• Vulnerable (VU): when a taxon is considered to be facing a high risk of extinction in the wild, it is classified as vulnerable. Two examples are whale shark and the basking shark, the two biggest fishes in the world and feed on plankton.
  • Endangered (EN): a taxon is endangered when faces a very high risk of extinction in the wild. An example is the Iberian lynx (Lynx pardinus).
  • Critically Endangered (CR): a taxon is critically endangered when faces an extremely high risk of extinction in the wild. An example, it is the Mediterranean monk seal (Monachus monachus).
  • Extinct in the Wild (EW): it means that only survives in cultivation, in captivity or as a naturalized population well outside the past range.
  • Extinct (EX): a taxon is extinct when there is no doubt that the last individual has died. An example is the thylacine.
Un dels pocs llops marsupials que es conserven taxidermitzats en el món. Museo nacional de Ciencias Naturales, Madrid. Foto: Mireia Querol
Thylacine was extinct by humans. Museo nacional de Ciencias Naturales, Madrid (Picture: Mireia Querol).

Vulnerable, Endangered and Critically endangered categories are those that show a threatened condition of the species. So, an endangered and a threatened species are not exactly the same.

Moreover, there are two other categories for those species not evaluated:

  • Data deficient (DD): when there is inadequate information to make an assessment of its risk of extinction.
  • Not evaluated (NE): when it has not yet been evaluated.


5 are the criteria to evaluate the state of conservation of taxa:

  • Criterion A: Reduction in population size. It has to accomplish some of the following subcriteria (A1-A4), evaluating the reduction in the largest period, 10 years or 3 generations.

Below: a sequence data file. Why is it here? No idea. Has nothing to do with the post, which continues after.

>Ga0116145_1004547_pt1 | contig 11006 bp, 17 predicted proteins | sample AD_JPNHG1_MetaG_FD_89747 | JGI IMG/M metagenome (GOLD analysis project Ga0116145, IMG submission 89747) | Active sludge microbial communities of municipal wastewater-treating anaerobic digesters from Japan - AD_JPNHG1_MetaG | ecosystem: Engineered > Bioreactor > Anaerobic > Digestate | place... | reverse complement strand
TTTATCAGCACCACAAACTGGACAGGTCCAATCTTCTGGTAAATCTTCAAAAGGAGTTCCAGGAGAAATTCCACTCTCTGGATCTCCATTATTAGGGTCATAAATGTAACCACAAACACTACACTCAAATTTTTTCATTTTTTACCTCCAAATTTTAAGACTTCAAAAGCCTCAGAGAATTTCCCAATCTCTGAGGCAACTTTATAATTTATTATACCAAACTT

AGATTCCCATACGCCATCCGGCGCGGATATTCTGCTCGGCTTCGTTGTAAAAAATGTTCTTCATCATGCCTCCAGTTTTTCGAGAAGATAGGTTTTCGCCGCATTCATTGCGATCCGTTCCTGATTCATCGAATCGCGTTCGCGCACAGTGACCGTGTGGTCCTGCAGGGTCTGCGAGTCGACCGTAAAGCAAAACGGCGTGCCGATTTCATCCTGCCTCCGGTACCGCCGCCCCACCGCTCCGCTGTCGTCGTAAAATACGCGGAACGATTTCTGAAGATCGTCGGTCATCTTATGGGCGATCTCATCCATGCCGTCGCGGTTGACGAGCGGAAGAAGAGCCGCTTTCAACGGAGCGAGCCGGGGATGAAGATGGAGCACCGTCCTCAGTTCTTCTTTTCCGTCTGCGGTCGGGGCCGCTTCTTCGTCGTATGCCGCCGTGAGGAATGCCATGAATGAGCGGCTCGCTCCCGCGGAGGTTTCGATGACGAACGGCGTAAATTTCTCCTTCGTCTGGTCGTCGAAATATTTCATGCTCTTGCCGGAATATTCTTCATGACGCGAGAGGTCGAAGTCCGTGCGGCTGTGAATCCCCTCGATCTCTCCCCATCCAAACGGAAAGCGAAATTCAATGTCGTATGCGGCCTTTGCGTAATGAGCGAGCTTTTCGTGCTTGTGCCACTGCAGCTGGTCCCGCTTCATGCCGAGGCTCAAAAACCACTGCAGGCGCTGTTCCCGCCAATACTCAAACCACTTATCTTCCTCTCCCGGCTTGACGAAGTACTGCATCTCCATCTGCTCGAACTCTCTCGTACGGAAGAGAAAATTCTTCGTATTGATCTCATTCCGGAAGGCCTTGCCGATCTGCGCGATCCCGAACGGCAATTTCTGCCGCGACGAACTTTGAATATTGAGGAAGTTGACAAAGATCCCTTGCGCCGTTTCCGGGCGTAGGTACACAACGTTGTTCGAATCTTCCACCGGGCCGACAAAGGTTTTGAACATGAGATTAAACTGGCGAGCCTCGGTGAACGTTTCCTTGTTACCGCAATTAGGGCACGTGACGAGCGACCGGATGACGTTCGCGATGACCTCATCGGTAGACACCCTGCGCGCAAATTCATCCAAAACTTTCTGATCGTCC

Critically endangered Endangered Vulnerable

Reduction in the past where the causes are reversible, understood and have ceased

90% or more 70% or more 50% or more

Reduction in the past where the causes may no have ceased, may no be understood or may not be reversible

80% or more 50% or more 30% or more

Reduction in the future (up to 100 years)


80% or more 50% or more 30% or more

Reduction where the time period mus include both the past and the future (up to 100 years in the future) and where the causes may not have ceased, may not be understood or may not be reversible

80% or more 50% or more 30% or more
  • Criterion B: Geographic range either extent of occurrence or area of occupancy. Let’s see these concepts:
    • Extent of occurrence: when you draw a line that joints all the most external places where there is a taxon (and all the places are included), you find the extent of occurrence.
    • Area of occupancy: it refers to the area inside the extent of occurrence having into account that there is not present in all its extent of occurrence.
Dos ejemplos de la diferencia entre extensión de presencia y área de ocupación. (A) es la distribución espacial de dos especies, (B) es la delimitación de la extensión de presencia y (C) muestra una medida del área de ocupación (Foto: IUCN).